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Happy Thanksgiving.

1 squash (acorn/kabocha/butternut etc.)
Olive oil
Fresh ground pepper

3 Tbsp. white miso
3 Tbsp. rice vinegar
1 Tbsp. maple syrup/agave/brown rice syrup etc., more or less to taste
1 Tbsp. dry yellow mustard

Heat oven to 375F. Halve the squash and scrape the seed cavity clean. Pour a small amount of oil into each cavity and use it to baste the entire cut surface. Dust with pepper and place cut-side-down on a baking sheet. Bake in the oven for 25 minutes or so, about the amount of time it takes you to repot a couple of plants or listen to 1/2 of an LP, until the squash is relatively tender.

Whisk the remaining ingredients together until smooth. Remove squash from oven, flip, and baste the cut surface with the sauce. Return to oven for another 10 minutes or until squash is soft and the surface is toasty brown and caramelized.

Eat the squash with a spoon straight from the baking dish like an uncivilized human, or slice and serve on plates in front of company.

So this is a very nice wintry soup to make, where the grilled flavor enriches the dish a great deal in my opinion. Also, miso is involved as a salting agent. I have thought about acquiring a little hibachi to fire up in the evenings — an activity one can do rather painlessly in this city during the present season — but in the meantime, a grill pan works quite well, and is what I used in this case.

You will need:
1 small head or 1/2 large head cabbage
1 medium-sized Japanese sweet potato
1/2 large onion
4 or more cloves of garlic
2 cups cooked beans
6 cups stock
Ghee or olive oil
Salt
2-3 tablespoons shiromiso (white miso)

Chop the cabbage in half and remove the core. Shred or slice as fine as you would like to eat with a soup spoon. Heat your grill pan, and once it is hot, apply the cabbage. Let it get browned and a little burned, moving it around every so often. Swap out batches of cabbage to get the whole quantity grilled. While you are doing this, mince the onion and smash the garlic. Peel the sweet potato and chop into cubes. I say cubes the size of sugar cubes, but you may say something else.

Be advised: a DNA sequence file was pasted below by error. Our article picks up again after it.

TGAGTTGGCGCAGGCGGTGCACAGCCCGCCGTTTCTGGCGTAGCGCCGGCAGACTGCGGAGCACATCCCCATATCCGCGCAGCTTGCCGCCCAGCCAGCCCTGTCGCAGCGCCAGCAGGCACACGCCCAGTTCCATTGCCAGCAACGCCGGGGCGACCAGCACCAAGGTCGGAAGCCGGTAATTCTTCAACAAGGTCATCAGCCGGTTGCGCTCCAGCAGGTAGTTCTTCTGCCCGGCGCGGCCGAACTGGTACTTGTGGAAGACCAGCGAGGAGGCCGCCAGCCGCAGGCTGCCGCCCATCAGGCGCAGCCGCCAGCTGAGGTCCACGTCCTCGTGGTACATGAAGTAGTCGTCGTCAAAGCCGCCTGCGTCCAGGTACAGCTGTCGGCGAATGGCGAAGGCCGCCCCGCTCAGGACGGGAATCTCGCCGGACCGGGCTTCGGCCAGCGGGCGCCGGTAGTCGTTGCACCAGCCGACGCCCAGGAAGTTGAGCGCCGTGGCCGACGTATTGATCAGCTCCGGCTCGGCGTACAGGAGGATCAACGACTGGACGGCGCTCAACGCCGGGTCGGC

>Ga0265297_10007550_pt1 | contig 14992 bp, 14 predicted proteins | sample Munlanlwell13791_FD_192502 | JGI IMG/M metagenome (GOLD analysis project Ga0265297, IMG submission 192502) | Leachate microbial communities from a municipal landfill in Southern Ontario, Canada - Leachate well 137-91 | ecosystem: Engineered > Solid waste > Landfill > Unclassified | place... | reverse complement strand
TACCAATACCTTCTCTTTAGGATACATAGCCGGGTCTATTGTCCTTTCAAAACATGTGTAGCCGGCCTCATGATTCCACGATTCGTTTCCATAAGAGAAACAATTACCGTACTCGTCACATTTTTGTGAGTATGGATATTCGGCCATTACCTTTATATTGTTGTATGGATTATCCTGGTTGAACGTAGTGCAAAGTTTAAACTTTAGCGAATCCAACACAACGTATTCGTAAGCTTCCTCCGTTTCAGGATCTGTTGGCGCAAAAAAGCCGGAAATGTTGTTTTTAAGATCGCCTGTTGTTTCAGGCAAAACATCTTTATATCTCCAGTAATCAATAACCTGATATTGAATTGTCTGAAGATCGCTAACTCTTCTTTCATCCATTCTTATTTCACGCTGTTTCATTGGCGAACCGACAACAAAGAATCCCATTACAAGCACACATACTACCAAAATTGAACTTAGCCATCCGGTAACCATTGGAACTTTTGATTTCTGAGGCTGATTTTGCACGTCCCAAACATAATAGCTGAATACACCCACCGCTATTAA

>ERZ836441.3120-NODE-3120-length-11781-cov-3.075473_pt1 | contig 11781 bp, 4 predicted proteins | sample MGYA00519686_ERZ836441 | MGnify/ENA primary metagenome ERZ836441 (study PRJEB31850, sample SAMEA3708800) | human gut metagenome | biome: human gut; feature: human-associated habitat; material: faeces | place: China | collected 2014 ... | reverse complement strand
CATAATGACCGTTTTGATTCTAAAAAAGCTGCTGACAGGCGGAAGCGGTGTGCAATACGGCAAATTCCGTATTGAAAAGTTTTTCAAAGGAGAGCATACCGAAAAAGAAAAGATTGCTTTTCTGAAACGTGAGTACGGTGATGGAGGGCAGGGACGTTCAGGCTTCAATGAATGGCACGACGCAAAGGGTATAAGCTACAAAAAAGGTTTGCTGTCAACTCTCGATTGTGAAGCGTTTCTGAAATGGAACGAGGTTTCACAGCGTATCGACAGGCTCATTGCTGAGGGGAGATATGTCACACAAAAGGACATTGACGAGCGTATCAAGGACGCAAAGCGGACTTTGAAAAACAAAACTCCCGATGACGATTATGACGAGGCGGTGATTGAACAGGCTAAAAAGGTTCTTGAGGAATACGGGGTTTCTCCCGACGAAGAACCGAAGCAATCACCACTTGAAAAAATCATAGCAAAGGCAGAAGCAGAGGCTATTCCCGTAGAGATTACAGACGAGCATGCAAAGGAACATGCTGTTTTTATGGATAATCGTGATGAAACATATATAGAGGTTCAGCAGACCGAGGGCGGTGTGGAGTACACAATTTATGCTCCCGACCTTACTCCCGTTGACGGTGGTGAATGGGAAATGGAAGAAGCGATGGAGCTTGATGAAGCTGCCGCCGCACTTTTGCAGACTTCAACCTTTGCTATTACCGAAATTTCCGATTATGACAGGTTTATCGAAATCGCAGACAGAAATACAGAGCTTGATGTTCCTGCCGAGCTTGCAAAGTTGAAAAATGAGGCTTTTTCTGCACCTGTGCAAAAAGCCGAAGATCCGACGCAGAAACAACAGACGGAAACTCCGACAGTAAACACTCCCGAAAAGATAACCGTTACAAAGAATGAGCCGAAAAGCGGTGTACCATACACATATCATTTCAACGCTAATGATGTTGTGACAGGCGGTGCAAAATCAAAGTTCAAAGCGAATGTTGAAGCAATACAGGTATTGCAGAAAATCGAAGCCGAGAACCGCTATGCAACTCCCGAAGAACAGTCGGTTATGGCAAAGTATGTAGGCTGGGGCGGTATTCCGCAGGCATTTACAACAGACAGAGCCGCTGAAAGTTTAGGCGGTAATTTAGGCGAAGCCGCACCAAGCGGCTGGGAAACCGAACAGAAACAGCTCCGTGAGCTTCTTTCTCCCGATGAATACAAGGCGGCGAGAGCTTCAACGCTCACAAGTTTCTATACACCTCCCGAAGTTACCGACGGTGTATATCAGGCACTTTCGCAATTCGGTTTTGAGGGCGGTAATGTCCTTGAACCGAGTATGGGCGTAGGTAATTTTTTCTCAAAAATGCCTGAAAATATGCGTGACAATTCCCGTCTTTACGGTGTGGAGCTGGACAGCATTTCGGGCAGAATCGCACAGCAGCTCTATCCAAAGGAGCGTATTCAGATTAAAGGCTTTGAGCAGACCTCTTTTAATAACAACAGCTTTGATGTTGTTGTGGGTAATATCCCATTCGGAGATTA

At this point, your cabbage will probably be done grilling and should be put to wait in a bowl. Scoop some ghee or pour some oil into your soup pot and let it get warm. Add a pinch of salt to the fat and stir. Add onion & garlic and saute until slightly translucent. Add the potatoes and stir a bit more. It’s fine if things get a little browned.

Pour in your stock and add your beans. I have used black beans and white beans and navy beans and each version has been equally delicious, though aesthetically different. (Same goes for cabbage varieties. Red? White? Napa?) I will say that there is a structural difference between canned and cooked dry beans; the latter tends to hold up better in soups, but you should not fuss over this.

Bring everything up to a simmering state and taste. Depending your stock, you may need more flavor. This is when you add the miso, spoonful by spoonful, until the flavor is to your liking. Now add the cabbage and cook until tender. Then ladle into bowls and eat.

This is a wonderful soup with crusty bread and butter on the side, then yogurt & jam for dessert. And tea. And then, naptime.

6 servings

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